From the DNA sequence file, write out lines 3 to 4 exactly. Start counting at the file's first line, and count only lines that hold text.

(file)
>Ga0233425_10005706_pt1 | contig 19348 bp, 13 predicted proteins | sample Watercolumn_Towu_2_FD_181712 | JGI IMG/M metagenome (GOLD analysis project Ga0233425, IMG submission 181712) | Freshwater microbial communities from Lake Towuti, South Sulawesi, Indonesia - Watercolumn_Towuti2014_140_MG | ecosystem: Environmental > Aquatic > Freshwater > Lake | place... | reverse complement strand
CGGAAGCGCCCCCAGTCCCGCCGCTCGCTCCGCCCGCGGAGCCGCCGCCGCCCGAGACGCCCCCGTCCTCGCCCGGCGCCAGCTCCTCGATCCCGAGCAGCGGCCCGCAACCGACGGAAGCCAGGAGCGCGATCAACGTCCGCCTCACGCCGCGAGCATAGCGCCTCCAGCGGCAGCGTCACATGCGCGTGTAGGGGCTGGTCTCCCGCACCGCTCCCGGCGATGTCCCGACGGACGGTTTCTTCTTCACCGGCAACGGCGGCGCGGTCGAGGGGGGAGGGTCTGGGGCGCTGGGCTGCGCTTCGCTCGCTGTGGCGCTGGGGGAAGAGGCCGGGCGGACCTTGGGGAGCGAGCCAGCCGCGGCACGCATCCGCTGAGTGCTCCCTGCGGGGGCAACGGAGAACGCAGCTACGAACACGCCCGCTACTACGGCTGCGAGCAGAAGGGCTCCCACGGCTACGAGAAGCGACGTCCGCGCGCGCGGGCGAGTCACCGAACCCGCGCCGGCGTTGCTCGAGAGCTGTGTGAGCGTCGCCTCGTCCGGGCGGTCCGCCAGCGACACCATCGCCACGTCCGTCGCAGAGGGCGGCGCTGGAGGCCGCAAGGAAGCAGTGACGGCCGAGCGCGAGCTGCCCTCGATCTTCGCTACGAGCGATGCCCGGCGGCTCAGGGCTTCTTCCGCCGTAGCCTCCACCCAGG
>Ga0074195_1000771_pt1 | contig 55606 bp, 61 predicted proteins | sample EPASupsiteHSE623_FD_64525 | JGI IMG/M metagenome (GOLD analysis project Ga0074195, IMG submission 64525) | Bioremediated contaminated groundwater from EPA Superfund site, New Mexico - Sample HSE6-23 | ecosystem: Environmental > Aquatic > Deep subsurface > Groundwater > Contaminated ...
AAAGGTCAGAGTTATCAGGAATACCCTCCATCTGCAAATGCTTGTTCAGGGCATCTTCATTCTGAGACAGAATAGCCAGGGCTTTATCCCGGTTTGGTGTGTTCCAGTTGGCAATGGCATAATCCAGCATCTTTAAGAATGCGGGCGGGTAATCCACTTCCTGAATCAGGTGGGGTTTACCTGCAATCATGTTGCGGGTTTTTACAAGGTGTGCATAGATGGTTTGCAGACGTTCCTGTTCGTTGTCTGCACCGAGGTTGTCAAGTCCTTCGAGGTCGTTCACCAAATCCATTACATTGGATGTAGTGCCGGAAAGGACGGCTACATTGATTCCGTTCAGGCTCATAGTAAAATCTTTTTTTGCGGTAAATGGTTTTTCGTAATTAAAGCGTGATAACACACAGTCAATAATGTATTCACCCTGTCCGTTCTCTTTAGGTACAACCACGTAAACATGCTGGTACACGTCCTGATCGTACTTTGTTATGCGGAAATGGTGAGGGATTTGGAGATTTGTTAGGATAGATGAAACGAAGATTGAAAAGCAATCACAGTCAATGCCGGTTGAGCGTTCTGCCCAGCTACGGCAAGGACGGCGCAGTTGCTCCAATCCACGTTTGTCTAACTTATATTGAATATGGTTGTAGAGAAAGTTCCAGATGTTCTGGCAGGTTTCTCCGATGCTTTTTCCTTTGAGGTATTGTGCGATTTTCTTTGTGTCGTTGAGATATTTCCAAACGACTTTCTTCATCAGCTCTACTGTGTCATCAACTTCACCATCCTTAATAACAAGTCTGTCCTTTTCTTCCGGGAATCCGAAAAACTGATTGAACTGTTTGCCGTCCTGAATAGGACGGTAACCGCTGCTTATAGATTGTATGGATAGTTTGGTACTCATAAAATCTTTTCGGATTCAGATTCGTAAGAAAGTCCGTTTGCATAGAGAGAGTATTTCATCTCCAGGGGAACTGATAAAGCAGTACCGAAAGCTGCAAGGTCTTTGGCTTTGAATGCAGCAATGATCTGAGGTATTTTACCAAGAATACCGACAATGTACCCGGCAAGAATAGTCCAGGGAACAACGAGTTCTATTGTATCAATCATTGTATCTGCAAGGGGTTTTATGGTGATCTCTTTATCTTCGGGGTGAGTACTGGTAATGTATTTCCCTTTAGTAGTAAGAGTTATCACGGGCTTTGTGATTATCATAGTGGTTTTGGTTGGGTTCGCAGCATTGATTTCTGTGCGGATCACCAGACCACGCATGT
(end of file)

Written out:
>Ga0074195_1000771_pt1 | contig 55606 bp, 61 predicted proteins | sample EPASupsiteHSE623_FD_64525 | JGI IMG/M metagenome (GOLD analysis project Ga0074195, IMG submission 64525) | Bioremediated contaminated groundwater from EPA Superfund site, New Mexico - Sample HSE6-23 | ecosystem: Environmental > Aquatic > Deep subsurface > Groundwater > Contaminated ...
AAAGGTCAGAGTTATCAGGAATACCCTCCATCTGCAAATGCTTGTTCAGGGCATCTTCATTCTGAGACAGAATAGCCAGGGCTTTATCCCGGTTTGGTGTGTTCCAGTTGGCAATGGCATAATCCAGCATCTTTAAGAATGCGGGCGGGTAATCCACTTCCTGAATCAGGTGGGGTTTACCTGCAATCATGTTGCGGGTTTTTACAAGGTGTGCATAGATGGTTTGCAGACGTTCCTGTTCGTTGTCTGCACCGAGGTTGTCAAGTCCTTCGAGGTCGTTCACCAAATCCATTACATTGGATGTAGTGCCGGAAAGGACGGCTACATTGATTCCGTTCAGGCTCATAGTAAAATCTTTTTTTGCGGTAAATGGTTTTTCGTAATTAAAGCGTGATAACACACAGTCAATAATGTATTCACCCTGTCCGTTCTCTTTAGGTACAACCACGTAAACATGCTGGTACACGTCCTGATCGTACTTTGTTATGCGGAAATGGTGAGGGATTTGGAGATTTGTTAGGATAGATGAAACGAAGATTGAAAAGCAATCACAGTCAATGCCGGTTGAGCGTTCTGCCCAGCTACGGCAAGGACGGCGCAGTTGCTCCAATCCACGTTTGTCTAACTTATATTGAATATGGTTGTAGAGAAAGTTCCAGATGTTCTGGCAGGTTTCTCCGATGCTTTTTCCTTTGAGGTATTGTGCGATTTTCTTTGTGTCGTTGAGATATTTCCAAACGACTTTCTTCATCAGCTCTACTGTGTCATCAACTTCACCATCCTTAATAACAAGTCTGTCCTTTTCTTCCGGGAATCCGAAAAACTGATTGAACTGTTTGCCGTCCTGAATAGGACGGTAACCGCTGCTTATAGATTGTATGGATAGTTTGGTACTCATAAAATCTTTTCGGATTCAGATTCGTAAGAAAGTCCGTTTGCATAGAGAGAGTATTTCATCTCCAGGGGAACTGATAAAGCAGTACCGAAAGCTGCAAGGTCTTTGGCTTTGAATGCAGCAATGATCTGAGGTATTTTACCAAGAATACCGACAATGTACCCGGCAAGAATAGTCCAGGGAACAACGAGTTCTATTGTATCAATCATTGTATCTGCAAGGGGTTTTATGGTGATCTCTTTATCTTCGGGGTGAGTACTGGTAATGTATTTCCCTTTAGTAGTAAGAGTTATCACGGGCTTTGTGATTATCATAGTGGTTTTGGTTGGGTTCGCAGCATTGATTTCTGTGCGGATCACCAGACCACGCATGT